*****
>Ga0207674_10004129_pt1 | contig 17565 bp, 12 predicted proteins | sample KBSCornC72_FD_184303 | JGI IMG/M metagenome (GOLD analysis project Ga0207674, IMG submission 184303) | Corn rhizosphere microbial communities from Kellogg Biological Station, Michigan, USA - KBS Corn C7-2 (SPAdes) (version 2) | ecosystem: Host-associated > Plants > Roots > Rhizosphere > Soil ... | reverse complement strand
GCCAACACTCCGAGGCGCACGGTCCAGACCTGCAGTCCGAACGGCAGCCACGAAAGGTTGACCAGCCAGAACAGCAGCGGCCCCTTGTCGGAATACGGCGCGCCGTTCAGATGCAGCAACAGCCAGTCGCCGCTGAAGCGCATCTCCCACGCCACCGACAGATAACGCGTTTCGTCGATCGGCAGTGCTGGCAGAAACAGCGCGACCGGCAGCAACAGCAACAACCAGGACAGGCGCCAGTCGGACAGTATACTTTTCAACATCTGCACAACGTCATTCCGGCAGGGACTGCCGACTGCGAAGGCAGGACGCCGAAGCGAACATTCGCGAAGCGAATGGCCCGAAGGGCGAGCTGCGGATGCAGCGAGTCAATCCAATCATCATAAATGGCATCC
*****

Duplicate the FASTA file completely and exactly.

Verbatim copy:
>Ga0207674_10004129_pt1 | contig 17565 bp, 12 predicted proteins | sample KBSCornC72_FD_184303 | JGI IMG/M metagenome (GOLD analysis project Ga0207674, IMG submission 184303) | Corn rhizosphere microbial communities from Kellogg Biological Station, Michigan, USA - KBS Corn C7-2 (SPAdes) (version 2) | ecosystem: Host-associated > Plants > Roots > Rhizosphere > Soil ... | reverse complement strand
GCCAACACTCCGAGGCGCACGGTCCAGACCTGCAGTCCGAACGGCAGCCACGAAAGGTTGACCAGCCAGAACAGCAGCGGCCCCTTGTCGGAATACGGCGCGCCGTTCAGATGCAGCAACAGCCAGTCGCCGCTGAAGCGCATCTCCCACGCCACCGACAGATAACGCGTTTCGTCGATCGGCAGTGCTGGCAGAAACAGCGCGACCGGCAGCAACAGCAACAACCAGGACAGGCGCCAGTCGGACAGTATACTTTTCAACATCTGCACAACGTCATTCCGGCAGGGACTGCCGACTGCGAAGGCAGGACGCCGAAGCGAACATTCGCGAAGCGAATGGCCCGAAGGGCGAGCTGCGGATGCAGCGAGTCAATCCAATCATCATAAATGGCATCC